This is the grave of John Nordstrom.
Born Johan Nordström in Alvik, Sweden, just south of the Arctic Circle, in 1871, Nordstrom immigrated to the United States in 1887, near the peak of Swedish migration. Like most migrants, he worked hard, in lumber camps, in shipyards, in mines. He was just a guy. An immigrant. Like millions of others. In 1898, he followed his fortune to the Klondike in Alaska. But he got a bit lucky up there, unlike most miners. He and his partners had a claim with some gold. It was contested. Might have been legit, maybe not. But the other side offered him $30,000 for it. Nordstrom took it. He took his share and moved back to Seattle. There he opened a shoe store. He didn’t even care about shoes. But it seemed a good business opportunity. This became the department store by his name that eventually gained a national following selling goods to the upper-middle class. Wallin & Nordstrom opened in 1901. He eventually bought out these partners, grew the business, and sold it all to his sons in 1928. He retired then and lived for nearly a half-century. In 1950, he wrote an autobiography about his immigrant experience. He would show up to the store occasionally to chat. But he didn’t die until 1963, at the age of 92.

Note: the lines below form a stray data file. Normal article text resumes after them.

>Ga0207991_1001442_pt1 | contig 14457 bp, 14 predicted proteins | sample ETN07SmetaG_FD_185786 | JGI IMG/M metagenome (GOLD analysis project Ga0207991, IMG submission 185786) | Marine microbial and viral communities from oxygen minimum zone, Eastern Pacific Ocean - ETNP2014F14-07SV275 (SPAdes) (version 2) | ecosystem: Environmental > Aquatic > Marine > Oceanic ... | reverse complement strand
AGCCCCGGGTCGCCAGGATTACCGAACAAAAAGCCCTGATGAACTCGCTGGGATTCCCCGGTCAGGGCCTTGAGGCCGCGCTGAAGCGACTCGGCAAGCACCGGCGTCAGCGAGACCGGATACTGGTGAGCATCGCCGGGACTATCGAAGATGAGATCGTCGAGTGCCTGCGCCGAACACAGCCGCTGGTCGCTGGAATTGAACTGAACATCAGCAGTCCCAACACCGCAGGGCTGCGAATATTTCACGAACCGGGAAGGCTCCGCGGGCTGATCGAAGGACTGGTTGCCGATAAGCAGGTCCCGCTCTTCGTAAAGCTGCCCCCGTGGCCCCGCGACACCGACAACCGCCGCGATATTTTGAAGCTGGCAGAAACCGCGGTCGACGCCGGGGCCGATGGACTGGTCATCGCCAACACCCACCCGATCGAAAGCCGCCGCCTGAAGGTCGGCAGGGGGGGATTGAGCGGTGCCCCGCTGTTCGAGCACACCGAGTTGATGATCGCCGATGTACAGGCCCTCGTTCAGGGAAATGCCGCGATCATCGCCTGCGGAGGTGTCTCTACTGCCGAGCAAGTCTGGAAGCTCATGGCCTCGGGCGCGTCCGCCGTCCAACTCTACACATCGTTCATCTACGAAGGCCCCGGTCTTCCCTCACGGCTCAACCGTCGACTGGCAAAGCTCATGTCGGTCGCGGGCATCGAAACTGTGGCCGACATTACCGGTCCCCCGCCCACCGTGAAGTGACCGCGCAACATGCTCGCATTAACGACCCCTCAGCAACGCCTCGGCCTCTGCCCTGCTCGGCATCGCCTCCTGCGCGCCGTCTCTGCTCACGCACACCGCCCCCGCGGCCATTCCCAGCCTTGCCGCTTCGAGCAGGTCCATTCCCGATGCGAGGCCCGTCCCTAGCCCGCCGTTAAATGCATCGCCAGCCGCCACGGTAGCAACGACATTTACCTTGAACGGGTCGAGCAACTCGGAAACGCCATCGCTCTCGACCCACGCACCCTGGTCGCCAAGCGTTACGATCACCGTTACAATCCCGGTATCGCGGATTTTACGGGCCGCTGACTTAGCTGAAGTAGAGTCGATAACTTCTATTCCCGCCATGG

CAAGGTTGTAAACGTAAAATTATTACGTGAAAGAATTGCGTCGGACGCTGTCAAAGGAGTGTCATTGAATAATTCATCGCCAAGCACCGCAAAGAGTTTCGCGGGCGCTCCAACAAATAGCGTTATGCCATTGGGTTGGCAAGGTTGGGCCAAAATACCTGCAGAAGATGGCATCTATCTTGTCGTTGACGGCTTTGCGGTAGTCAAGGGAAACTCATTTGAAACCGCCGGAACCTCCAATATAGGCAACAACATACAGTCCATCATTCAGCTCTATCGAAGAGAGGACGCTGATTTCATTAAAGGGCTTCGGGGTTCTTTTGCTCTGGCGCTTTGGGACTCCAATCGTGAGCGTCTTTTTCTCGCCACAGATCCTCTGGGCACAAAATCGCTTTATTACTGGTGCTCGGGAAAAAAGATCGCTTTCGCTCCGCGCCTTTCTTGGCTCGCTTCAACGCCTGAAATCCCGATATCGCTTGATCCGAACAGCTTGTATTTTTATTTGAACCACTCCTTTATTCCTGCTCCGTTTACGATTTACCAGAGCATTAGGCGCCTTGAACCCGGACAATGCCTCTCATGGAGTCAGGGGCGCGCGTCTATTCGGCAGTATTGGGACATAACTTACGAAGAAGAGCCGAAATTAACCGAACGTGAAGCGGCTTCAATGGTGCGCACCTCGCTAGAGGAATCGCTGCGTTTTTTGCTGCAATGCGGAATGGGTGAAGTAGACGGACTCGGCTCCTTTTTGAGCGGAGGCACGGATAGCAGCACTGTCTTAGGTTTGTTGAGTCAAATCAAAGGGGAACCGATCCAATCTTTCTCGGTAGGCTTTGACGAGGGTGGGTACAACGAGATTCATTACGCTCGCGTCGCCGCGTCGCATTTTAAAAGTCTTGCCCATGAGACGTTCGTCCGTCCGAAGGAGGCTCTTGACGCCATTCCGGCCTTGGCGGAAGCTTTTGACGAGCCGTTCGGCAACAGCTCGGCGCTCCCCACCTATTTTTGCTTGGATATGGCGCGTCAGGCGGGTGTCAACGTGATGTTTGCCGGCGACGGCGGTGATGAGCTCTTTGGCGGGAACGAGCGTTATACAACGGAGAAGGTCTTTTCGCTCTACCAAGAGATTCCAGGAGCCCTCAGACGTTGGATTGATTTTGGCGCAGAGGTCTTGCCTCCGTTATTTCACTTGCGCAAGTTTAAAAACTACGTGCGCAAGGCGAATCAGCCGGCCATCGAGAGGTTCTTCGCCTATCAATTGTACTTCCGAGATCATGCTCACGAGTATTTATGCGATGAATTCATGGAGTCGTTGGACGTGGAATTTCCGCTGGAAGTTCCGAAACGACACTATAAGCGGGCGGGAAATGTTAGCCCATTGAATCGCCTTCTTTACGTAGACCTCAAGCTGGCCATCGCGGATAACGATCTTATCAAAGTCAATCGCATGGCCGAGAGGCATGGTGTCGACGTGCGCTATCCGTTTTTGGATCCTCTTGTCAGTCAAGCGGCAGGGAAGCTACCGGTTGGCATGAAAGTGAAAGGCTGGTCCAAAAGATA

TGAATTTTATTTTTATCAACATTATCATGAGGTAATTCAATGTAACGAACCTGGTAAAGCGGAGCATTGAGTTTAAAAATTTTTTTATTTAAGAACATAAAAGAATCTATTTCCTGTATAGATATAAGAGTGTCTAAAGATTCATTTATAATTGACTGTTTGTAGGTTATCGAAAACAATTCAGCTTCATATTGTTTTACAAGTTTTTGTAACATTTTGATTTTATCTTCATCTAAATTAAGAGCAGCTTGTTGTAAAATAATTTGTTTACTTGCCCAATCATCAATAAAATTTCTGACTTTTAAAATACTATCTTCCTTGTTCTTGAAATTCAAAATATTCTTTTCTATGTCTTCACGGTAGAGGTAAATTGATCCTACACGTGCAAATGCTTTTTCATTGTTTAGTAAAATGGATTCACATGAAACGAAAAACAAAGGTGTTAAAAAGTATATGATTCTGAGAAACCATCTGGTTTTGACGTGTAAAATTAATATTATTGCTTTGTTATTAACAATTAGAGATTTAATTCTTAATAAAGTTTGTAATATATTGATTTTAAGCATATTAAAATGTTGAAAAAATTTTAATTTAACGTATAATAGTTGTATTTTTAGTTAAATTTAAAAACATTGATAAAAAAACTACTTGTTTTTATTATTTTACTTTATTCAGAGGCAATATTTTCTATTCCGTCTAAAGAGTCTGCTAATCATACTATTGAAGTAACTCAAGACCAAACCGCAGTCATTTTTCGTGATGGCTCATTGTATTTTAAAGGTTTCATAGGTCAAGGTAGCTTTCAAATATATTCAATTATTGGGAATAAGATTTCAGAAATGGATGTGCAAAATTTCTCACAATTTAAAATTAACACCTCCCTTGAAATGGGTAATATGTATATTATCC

John Nordstrom is buried in Lake View Cemetery, Seattle, Washington.